Bessy Buckley is a young woman out of place in 1860s Scotland, with no resources, wandering the countryside in search of a position - or at least somewhere to lay her head for the night. An Irish lass, Bessy is viewed with suspicion by the locals but early attracts the unwanted attention of a rude young man who travels the road with her.
Believing herself near a castle, Bessy thinks to find employment there. She soon learns that the only skills needed are those of milkmaid and farmhand, and she lies to the lady of the house, Arabella Reid, avowing her capability to perform the chores. It is soon apparent that Bessy cannot milk a cow and she is sent on her way, but when Mrs. Reid discovers that the girl can read and write, she offers her a place on the spot, her primary duty to keep a daily journal of all activities in the house.
With a murky past, at best, Bessy hopes her new employer will never have occasion to ask for references, her former “employer” an elderly man who took her in off the streets, her mother long lost to the streets. Happy enough in her new position although unsure exactly what is required in keeping a journal, Bessy is thrilled to have a place to sleep, meals and some new clothes, albeit secondhand.
Growing more secure over time, Bessy is snooping in Arabella Reid’s room when she learns there have been other girls, one of whom, Nora, disappeared and was later found dead near the railroad tracks, causing Arabella much grief. She also discovers that the woman is writing a book, Observations on the Habits and Nature of the Domestic Class in My Home; some of the remarks written about Bessy are pointedly unkind and hurt her feelings.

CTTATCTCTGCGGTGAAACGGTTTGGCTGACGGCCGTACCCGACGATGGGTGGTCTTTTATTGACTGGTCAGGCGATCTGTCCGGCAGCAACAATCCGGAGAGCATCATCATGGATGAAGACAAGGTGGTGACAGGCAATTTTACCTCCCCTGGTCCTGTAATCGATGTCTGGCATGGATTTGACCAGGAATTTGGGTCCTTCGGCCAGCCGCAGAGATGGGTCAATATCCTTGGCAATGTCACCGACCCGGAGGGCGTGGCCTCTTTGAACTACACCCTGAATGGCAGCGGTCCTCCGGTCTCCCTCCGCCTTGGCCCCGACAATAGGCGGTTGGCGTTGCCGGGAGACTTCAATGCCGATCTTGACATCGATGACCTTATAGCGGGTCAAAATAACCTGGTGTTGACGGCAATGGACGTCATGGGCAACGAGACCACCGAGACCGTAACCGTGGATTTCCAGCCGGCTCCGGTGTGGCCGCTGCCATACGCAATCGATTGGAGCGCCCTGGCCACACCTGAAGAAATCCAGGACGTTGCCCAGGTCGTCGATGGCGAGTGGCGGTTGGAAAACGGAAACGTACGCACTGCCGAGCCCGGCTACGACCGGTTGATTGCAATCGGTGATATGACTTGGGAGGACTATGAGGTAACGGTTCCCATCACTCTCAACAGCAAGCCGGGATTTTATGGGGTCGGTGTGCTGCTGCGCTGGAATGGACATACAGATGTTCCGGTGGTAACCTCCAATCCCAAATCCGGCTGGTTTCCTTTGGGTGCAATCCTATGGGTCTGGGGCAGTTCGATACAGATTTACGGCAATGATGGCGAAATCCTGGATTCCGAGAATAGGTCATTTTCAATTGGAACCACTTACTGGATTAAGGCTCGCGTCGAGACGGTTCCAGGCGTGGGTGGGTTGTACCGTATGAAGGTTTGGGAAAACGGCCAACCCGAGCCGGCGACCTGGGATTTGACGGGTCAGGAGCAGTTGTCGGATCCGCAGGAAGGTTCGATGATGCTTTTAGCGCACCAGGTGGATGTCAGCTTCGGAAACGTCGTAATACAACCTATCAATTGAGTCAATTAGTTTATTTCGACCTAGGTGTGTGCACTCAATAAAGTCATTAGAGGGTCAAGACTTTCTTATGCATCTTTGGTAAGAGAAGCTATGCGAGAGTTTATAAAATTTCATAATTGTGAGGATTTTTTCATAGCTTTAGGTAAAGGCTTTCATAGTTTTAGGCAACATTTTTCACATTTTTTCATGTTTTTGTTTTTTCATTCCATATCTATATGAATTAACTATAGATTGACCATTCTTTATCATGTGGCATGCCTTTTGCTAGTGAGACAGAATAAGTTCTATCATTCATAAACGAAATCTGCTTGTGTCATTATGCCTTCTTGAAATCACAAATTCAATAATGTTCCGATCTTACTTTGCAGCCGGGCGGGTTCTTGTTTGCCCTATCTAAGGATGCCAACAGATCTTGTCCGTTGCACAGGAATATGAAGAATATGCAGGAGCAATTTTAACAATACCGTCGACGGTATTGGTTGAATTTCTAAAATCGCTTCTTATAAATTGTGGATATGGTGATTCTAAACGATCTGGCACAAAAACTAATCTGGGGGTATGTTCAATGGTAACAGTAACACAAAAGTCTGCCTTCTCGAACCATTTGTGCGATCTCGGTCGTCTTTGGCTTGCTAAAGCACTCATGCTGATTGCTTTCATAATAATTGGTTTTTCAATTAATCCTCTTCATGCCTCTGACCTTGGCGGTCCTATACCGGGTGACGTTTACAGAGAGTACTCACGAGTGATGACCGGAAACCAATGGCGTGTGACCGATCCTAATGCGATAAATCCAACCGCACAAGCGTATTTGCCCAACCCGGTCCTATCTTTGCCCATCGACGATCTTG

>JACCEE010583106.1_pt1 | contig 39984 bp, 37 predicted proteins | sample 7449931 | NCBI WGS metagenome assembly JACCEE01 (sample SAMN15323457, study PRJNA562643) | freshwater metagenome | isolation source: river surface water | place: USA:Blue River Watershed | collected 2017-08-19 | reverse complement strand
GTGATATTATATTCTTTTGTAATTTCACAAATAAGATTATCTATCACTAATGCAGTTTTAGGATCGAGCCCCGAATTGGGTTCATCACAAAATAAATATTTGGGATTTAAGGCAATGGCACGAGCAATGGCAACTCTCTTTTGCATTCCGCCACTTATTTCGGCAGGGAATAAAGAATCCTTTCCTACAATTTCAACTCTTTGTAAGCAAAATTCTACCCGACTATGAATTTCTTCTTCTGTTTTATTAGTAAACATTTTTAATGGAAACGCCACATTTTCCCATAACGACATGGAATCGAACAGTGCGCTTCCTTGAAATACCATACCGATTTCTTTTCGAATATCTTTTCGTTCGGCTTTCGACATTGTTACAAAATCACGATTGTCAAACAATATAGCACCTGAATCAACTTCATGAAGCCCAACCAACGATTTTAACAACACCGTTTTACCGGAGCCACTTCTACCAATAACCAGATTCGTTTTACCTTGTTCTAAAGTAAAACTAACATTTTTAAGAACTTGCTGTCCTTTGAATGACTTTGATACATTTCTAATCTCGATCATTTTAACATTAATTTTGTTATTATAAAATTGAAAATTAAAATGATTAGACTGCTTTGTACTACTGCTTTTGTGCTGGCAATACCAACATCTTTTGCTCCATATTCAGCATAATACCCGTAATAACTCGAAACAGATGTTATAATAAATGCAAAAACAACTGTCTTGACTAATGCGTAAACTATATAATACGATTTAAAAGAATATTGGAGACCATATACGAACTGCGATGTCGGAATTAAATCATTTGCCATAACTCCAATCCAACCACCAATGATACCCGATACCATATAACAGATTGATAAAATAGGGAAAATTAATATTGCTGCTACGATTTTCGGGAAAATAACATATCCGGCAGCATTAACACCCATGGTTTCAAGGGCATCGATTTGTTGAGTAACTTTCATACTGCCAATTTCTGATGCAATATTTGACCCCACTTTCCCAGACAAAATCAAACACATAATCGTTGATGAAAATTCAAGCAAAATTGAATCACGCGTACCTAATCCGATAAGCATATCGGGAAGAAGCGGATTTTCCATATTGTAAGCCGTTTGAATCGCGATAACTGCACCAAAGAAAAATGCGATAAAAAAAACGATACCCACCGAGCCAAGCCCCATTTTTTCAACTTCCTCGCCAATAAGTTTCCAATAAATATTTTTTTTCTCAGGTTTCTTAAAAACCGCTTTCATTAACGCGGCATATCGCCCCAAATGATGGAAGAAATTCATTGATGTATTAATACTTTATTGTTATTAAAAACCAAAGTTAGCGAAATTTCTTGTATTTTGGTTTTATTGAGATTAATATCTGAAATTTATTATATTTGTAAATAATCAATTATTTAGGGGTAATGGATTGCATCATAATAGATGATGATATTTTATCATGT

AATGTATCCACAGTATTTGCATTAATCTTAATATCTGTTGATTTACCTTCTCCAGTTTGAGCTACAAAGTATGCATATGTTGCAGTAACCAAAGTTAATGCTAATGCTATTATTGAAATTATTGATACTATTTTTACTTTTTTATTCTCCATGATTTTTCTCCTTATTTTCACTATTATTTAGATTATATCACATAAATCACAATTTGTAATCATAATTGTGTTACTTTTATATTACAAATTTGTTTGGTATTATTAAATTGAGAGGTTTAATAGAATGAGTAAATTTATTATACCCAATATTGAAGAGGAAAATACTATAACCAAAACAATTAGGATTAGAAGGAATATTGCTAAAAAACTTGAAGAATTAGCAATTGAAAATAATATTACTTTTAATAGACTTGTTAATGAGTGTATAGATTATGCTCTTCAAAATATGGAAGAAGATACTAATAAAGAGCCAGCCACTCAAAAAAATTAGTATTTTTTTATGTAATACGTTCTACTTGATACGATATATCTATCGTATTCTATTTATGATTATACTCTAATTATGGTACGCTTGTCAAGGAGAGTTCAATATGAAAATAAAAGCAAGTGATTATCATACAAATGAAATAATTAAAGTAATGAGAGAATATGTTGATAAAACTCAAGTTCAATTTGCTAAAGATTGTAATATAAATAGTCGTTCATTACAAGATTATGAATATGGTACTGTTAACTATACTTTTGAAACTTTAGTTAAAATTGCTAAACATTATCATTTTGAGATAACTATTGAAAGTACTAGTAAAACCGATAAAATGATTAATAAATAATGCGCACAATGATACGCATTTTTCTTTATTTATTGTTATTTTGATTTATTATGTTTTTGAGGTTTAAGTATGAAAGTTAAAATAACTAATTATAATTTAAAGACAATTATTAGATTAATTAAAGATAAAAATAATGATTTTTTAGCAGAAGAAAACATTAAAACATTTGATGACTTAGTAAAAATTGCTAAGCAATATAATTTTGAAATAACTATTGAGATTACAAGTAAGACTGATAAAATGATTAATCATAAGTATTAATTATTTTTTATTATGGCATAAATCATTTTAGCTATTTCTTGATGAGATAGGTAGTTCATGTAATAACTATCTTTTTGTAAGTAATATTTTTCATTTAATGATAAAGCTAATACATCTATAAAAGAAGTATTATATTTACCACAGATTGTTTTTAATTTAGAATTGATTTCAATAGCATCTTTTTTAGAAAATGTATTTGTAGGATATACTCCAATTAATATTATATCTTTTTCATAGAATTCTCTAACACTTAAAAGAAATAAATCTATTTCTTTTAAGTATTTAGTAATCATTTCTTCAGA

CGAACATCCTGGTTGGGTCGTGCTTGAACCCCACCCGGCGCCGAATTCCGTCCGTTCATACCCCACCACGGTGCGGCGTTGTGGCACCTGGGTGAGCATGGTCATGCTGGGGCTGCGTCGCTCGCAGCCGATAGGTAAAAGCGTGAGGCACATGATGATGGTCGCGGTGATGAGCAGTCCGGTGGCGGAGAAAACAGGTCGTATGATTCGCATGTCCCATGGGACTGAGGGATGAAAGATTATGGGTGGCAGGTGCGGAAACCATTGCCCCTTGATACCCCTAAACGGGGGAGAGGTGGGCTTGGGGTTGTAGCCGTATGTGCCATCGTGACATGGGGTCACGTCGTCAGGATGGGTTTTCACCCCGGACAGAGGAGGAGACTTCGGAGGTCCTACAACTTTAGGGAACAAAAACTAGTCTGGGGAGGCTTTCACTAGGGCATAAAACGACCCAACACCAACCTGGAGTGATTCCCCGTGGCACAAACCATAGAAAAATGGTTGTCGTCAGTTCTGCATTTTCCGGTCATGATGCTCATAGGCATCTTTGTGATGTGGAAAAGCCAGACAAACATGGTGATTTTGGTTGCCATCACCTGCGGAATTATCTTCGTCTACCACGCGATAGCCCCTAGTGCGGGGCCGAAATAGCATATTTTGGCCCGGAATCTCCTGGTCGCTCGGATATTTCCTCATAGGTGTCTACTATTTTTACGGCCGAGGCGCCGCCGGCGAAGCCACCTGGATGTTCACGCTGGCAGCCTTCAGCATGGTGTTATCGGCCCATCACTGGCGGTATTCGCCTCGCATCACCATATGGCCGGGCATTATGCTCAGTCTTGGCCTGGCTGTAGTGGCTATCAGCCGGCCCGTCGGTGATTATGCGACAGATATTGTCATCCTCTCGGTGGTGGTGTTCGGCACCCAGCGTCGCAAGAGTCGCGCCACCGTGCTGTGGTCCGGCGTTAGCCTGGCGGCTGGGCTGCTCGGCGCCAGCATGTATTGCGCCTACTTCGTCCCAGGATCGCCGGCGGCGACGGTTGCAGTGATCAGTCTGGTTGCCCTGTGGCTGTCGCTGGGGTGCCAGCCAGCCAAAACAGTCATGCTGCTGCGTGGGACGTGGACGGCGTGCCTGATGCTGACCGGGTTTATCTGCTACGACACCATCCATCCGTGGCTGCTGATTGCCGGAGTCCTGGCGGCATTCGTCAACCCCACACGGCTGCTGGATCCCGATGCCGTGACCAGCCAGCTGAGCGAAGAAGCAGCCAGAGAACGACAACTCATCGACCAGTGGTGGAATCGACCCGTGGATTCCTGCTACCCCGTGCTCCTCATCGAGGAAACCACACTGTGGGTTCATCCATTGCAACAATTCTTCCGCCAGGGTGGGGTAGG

Miffed, Bessy nurtures a grudge that festers the more she thinks of the woman’s judgments. Growing attached to Arabella in spite of her critical comments, Bessy makes excuses for her strange exercises in the middle of the night and her employer’s often unfocused manner of attending to household duties.
Her jealousy pricked by the very mention of Nora and the effect of the girl’s name on Mrs. Reid, Bessy craves a small revenge. Unfortunately, her petty machinations result in the unraveling of the Reid household, uncovering the troubling circumstances surrounding Nora’s demise: “How could I ever have told the terrible consequences of what I was about to do?”
Grimly atmospheric and steeped in secrecy, Arabella’s journals call to Bessy. But once Mr. Reid destroys them, she must resort to other means to uncover the nature of the Reid’s marriage, the cause of Nora’s untimely disappearance, and Arabella’s floundering mental condition, although the answers are a bit anticlimactic.
With a running commentary on the habits and pretensions of the upper class, Bessy’s quirky remarks add flavor to this tale, a strange brew of social convention, the despair of a lonely, half-mad woman, and the restrictions of a patriarchal society. Bessy is bent on her own survival yet blind-sided by unexpected affection for Arabella in a Byzantine maze of hopes denied and fortunes run amok.